Mental Health as a topic has been avoided in the wider narratives of society. Conversing about our most private thoughts and feelings is often a courageous thing to do, given that we are not only faced with our vulnerability but also being judged, stereotyped and discriminated against. With the rise of mental illness globally, it begs the question of how healthy are our cultures and environments, and how much does mental health impact physical health. Each year we see global rates of around 800,000 people who commit suicide, which is double the rate of homicide, and for young people between 15-29 years it is the second biggest killer.
In Africa, there is little to no investment in mental health services, mainly due to budget limitations but also stigmatisation. Hence, it is not dealt with effectively. It’s clear that working in Mental Health is not a viable career option as there are as little as 0.9 mental health professionals per 100,000 people in Africa compared to the global average of 9; 12-14 in the UK.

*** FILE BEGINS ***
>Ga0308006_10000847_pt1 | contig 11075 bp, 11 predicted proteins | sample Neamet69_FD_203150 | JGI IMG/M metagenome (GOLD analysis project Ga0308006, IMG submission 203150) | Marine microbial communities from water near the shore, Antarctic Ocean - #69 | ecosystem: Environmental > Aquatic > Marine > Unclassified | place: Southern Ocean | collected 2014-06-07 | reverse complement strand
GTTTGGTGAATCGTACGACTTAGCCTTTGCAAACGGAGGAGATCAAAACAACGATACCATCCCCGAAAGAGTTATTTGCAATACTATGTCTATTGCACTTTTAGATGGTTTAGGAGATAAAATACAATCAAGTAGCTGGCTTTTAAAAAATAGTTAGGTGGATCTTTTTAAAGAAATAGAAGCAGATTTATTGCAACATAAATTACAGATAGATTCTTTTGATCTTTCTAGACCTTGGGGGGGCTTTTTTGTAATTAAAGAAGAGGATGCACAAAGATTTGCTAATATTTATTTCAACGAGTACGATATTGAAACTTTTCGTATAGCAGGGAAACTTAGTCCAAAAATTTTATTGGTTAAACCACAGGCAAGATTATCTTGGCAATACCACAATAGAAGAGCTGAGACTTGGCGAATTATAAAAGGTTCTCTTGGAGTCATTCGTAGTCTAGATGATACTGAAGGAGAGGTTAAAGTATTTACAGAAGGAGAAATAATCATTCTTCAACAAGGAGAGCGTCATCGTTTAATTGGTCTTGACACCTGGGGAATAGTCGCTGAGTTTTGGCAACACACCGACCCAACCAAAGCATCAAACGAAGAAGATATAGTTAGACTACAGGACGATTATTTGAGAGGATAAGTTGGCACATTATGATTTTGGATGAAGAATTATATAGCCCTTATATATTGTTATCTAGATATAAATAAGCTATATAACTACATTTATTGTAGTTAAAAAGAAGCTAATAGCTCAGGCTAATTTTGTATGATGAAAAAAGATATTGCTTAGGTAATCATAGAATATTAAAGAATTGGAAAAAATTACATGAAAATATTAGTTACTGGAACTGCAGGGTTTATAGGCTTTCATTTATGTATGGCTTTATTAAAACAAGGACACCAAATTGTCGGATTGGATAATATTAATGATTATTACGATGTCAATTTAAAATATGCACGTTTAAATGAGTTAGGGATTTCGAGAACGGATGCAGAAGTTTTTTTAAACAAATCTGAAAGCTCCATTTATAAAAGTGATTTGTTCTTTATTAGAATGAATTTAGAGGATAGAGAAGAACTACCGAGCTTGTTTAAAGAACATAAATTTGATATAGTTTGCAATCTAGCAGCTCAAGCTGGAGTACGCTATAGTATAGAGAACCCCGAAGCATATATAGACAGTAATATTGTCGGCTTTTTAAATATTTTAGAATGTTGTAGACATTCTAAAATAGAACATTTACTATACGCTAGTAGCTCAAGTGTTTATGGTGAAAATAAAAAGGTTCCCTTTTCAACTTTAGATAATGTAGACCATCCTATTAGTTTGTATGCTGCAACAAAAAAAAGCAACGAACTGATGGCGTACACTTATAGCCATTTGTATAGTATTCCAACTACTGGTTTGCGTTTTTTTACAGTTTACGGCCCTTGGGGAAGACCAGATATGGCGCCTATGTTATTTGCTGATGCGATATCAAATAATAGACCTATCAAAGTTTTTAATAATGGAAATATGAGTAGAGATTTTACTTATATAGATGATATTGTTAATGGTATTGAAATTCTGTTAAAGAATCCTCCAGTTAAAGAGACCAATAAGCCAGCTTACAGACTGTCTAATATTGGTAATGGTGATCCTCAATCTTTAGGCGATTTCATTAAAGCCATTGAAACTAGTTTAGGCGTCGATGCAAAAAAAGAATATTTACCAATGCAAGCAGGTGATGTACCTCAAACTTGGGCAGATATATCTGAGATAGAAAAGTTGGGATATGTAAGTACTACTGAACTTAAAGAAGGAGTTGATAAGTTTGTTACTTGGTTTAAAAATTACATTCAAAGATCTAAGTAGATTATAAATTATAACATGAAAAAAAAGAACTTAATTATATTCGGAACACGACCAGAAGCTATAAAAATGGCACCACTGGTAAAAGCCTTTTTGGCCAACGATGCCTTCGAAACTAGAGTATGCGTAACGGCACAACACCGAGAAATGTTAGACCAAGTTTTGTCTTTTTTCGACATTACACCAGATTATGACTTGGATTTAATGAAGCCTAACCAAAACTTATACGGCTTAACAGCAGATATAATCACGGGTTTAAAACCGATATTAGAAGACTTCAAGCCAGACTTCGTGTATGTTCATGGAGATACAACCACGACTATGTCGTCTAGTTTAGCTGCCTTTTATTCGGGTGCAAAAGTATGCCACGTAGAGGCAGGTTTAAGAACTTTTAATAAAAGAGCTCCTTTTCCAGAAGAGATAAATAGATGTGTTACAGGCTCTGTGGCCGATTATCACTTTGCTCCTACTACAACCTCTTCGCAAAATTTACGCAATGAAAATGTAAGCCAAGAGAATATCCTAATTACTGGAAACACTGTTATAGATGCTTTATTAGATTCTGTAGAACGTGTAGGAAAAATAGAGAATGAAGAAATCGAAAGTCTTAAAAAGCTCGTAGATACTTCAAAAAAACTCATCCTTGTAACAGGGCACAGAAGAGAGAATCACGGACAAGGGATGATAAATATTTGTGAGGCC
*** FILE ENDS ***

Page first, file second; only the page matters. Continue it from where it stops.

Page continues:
Amaudo, a mental health charity in the UK and Nigeria, has been running for over thirty years. They are currently running four projects in Nigeria; Amaudo Okopedi, Amaudo Ntalakwu, Project Comfort, and Community Mental Health Programme (CMHP). These projects focus on residential rehabilitation, support and education for people with complex care needs, a community-based service for children, and nurse-led clinics in southeast Nigeria respectively. Success of these programmes could increase overall improvement in mental health, which often correlates with an improvement in physical health, a reduction in human rights violations and economic benefits.
Overall, the continent is beginning to foster approaches devised by the WHO to help improve mental health. In 2019, The West African Health Organisation (WAHO) organised a conference in which forty professionals discussed in depth their progress. Focusing on common issues throughout the continent, they were able to explore new and innovative ideas and also strategise on funding. Despite the many reasons why mental health should be prioritised, the developmental phase is slow moving, but Africa is taking strides towards the WHO's targets.